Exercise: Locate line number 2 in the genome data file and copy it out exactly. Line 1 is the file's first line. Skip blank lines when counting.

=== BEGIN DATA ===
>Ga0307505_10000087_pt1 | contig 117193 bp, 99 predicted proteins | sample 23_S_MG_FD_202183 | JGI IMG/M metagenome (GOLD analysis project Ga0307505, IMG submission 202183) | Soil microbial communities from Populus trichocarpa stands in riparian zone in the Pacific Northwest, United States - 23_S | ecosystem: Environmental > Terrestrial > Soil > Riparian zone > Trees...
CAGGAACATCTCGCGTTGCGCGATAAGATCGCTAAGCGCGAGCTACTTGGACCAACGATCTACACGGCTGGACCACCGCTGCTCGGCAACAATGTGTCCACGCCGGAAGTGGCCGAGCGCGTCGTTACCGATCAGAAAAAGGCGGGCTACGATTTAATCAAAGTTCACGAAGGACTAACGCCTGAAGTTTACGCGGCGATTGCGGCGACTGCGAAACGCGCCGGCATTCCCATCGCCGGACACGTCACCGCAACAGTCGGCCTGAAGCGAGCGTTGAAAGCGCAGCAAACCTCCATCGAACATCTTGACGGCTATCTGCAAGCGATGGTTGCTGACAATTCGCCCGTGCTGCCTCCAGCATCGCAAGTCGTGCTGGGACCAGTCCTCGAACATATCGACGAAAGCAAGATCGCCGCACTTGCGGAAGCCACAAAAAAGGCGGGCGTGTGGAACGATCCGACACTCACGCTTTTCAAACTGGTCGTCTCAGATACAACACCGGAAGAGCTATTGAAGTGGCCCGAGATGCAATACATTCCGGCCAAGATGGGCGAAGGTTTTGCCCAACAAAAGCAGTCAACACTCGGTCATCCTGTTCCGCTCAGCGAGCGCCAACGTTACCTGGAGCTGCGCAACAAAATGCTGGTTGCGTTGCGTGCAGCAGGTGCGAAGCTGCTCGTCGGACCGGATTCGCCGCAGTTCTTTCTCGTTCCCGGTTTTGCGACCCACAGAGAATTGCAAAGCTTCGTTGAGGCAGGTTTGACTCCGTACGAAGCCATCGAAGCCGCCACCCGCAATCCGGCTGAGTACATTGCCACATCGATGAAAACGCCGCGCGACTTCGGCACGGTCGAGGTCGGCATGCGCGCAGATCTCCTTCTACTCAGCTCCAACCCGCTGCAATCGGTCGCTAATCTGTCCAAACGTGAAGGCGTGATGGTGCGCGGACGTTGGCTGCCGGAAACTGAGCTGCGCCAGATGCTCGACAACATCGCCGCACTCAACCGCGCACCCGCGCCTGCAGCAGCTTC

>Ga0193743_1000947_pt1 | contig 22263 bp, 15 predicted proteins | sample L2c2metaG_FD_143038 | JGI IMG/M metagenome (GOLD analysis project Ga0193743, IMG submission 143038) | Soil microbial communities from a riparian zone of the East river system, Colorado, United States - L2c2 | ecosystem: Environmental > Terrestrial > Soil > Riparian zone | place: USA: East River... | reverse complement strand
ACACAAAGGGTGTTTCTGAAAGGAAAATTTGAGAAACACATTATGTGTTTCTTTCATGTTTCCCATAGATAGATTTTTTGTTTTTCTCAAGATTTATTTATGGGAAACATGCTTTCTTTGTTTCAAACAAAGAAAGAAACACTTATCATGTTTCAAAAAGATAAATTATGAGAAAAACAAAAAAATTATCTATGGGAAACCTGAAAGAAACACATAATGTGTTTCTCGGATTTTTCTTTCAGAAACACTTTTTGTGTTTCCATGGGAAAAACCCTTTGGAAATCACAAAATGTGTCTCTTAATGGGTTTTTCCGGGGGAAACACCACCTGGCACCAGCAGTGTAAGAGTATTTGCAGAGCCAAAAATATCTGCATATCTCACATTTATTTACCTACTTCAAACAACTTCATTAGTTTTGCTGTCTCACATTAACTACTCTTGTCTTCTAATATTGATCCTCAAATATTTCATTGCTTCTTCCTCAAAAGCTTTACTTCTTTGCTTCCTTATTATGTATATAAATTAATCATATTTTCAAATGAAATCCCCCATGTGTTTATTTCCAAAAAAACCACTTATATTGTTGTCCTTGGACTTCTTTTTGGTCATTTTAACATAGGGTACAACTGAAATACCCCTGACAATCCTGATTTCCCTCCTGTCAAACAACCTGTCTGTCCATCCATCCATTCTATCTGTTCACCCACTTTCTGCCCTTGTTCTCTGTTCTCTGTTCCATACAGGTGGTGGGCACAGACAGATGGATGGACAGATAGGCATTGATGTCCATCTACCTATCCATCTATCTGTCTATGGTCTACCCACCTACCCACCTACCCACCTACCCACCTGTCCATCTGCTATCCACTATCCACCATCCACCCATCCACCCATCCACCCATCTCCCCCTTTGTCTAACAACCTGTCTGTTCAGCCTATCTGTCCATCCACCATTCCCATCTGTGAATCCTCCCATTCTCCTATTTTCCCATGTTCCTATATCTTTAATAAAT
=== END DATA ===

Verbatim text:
CAGGAACATCTCGCGTTGCGCGATAAGATCGCTAAGCGCGAGCTACTTGGACCAACGATCTACACGGCTGGACCACCGCTGCTCGGCAACAATGTGTCCACGCCGGAAGTGGCCGAGCGCGTCGTTACCGATCAGAAAAAGGCGGGCTACGATTTAATCAAAGTTCACGAAGGACTAACGCCTGAAGTTTACGCGGCGATTGCGGCGACTGCGAAACGCGCCGGCATTCCCATCGCCGGACACGTCACCGCAACAGTCGGCCTGAAGCGAGCGTTGAAAGCGCAGCAAACCTCCATCGAACATCTTGACGGCTATCTGCAAGCGATGGTTGCTGACAATTCGCCCGTGCTGCCTCCAGCATCGCAAGTCGTGCTGGGACCAGTCCTCGAACATATCGACGAAAGCAAGATCGCCGCACTTGCGGAAGCCACAAAAAAGGCGGGCGTGTGGAACGATCCGACACTCACGCTTTTCAAACTGGTCGTCTCAGATACAACACCGGAAGAGCTATTGAAGTGGCCCGAGATGCAATACATTCCGGCCAAGATGGGCGAAGGTTTTGCCCAACAAAAGCAGTCAACACTCGGTCATCCTGTTCCGCTCAGCGAGCGCCAACGTTACCTGGAGCTGCGCAACAAAATGCTGGTTGCGTTGCGTGCAGCAGGTGCGAAGCTGCTCGTCGGACCGGATTCGCCGCAGTTCTTTCTCGTTCCCGGTTTTGCGACCCACAGAGAATTGCAAAGCTTCGTTGAGGCAGGTTTGACTCCGTACGAAGCCATCGAAGCCGCCACCCGCAATCCGGCTGAGTACATTGCCACATCGATGAAAACGCCGCGCGACTTCGGCACGGTCGAGGTCGGCATGCGCGCAGATCTCCTTCTACTCAGCTCCAACCCGCTGCAATCGGTCGCTAATCTGTCCAAACGTGAAGGCGTGATGGTGCGCGGACGTTGGCTGCCGGAAACTGAGCTGCGCCAGATGCTCGACAACATCGCCGCACTCAACCGCGCACCCGCGCCTGCAGCAGCTTC